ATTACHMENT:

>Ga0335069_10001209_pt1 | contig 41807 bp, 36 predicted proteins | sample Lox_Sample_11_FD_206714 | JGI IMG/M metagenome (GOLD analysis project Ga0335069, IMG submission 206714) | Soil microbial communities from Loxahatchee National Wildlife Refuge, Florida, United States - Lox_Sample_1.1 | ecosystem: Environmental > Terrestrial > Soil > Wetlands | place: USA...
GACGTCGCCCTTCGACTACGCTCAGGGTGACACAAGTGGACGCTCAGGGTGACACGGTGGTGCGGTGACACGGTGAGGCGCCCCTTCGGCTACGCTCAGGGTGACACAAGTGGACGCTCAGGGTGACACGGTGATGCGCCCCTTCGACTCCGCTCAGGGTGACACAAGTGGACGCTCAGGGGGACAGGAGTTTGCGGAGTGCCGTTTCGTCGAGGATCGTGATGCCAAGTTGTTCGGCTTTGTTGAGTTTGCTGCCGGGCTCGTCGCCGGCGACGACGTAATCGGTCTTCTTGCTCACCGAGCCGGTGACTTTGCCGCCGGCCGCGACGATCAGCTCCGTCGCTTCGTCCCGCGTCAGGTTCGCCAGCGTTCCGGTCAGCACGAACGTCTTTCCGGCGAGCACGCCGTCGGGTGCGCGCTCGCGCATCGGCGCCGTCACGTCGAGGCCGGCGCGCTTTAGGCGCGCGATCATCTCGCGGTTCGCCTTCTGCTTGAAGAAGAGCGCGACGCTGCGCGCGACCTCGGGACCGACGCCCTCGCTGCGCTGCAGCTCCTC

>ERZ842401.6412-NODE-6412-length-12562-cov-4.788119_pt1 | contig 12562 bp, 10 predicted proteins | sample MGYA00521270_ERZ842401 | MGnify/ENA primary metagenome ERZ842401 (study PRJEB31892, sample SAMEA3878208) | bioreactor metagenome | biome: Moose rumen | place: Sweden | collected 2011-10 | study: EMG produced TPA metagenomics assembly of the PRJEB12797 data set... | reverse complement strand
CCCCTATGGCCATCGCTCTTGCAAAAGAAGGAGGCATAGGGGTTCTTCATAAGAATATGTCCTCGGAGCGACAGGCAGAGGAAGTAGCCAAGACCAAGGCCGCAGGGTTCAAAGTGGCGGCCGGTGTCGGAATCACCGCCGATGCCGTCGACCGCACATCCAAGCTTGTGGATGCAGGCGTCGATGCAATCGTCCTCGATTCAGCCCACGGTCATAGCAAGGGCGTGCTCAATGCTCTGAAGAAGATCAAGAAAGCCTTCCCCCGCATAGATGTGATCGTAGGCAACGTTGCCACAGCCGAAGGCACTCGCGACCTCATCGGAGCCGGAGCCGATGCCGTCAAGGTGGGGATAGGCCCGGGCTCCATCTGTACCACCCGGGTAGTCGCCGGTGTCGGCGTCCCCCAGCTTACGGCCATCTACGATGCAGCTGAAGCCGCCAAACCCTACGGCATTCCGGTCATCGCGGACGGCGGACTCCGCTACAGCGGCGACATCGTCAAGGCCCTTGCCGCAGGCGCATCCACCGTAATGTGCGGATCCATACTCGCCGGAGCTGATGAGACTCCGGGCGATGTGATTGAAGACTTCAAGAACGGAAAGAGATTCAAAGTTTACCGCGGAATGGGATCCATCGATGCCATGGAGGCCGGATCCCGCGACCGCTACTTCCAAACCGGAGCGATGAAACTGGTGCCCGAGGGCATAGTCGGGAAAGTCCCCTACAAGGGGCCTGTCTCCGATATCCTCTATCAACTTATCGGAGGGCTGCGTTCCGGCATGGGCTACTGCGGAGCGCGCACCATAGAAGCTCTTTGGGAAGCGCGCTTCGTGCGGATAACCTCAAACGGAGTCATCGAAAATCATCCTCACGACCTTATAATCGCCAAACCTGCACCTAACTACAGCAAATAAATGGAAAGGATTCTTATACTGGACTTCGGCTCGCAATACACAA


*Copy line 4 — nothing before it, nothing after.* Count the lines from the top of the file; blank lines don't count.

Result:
CCCCTATGGCCATCGCTCTTGCAAAAGAAGGAGGCATAGGGGTTCTTCATAAGAATATGTCCTCGGAGCGACAGGCAGAGGAAGTAGCCAAGACCAAGGCCGCAGGGTTCAAAGTGGCGGCCGGTGTCGGAATCACCGCCGATGCCGTCGACCGCACATCCAAGCTTGTGGATGCAGGCGTCGATGCAATCGTCCTCGATTCAGCCCACGGTCATAGCAAGGGCGTGCTCAATGCTCTGAAGAAGATCAAGAAAGCCTTCCCCCGCATAGATGTGATCGTAGGCAACGTTGCCACAGCCGAAGGCACTCGCGACCTCATCGGAGCCGGAGCCGATGCCGTCAAGGTGGGGATAGGCCCGGGCTCCATCTGTACCACCCGGGTAGTCGCCGGTGTCGGCGTCCCCCAGCTTACGGCCATCTACGATGCAGCTGAAGCCGCCAAACCCTACGGCATTCCGGTCATCGCGGACGGCGGACTCCGCTACAGCGGCGACATCGTCAAGGCCCTTGCCGCAGGCGCATCCACCGTAATGTGCGGATCCATACTCGCCGGAGCTGATGAGACTCCGGGCGATGTGATTGAAGACTTCAAGAACGGAAAGAGATTCAAAGTTTACCGCGGAATGGGATCCATCGATGCCATGGAGGCCGGATCCCGCGACCGCTACTTCCAAACCGGAGCGATGAAACTGGTGCCCGAGGGCATAGTCGGGAAAGTCCCCTACAAGGGGCCTGTCTCCGATATCCTCTATCAACTTATCGGAGGGCTGCGTTCCGGCATGGGCTACTGCGGAGCGCGCACCATAGAAGCTCTTTGGGAAGCGCGCTTCGTGCGGATAACCTCAAACGGAGTCATCGAAAATCATCCTCACGACCTTATAATCGCCAAACCTGCACCTAACTACAGCAAATAAATGGAAAGGATTCTTATACTGGACTTCGGCTCGCAATACACAA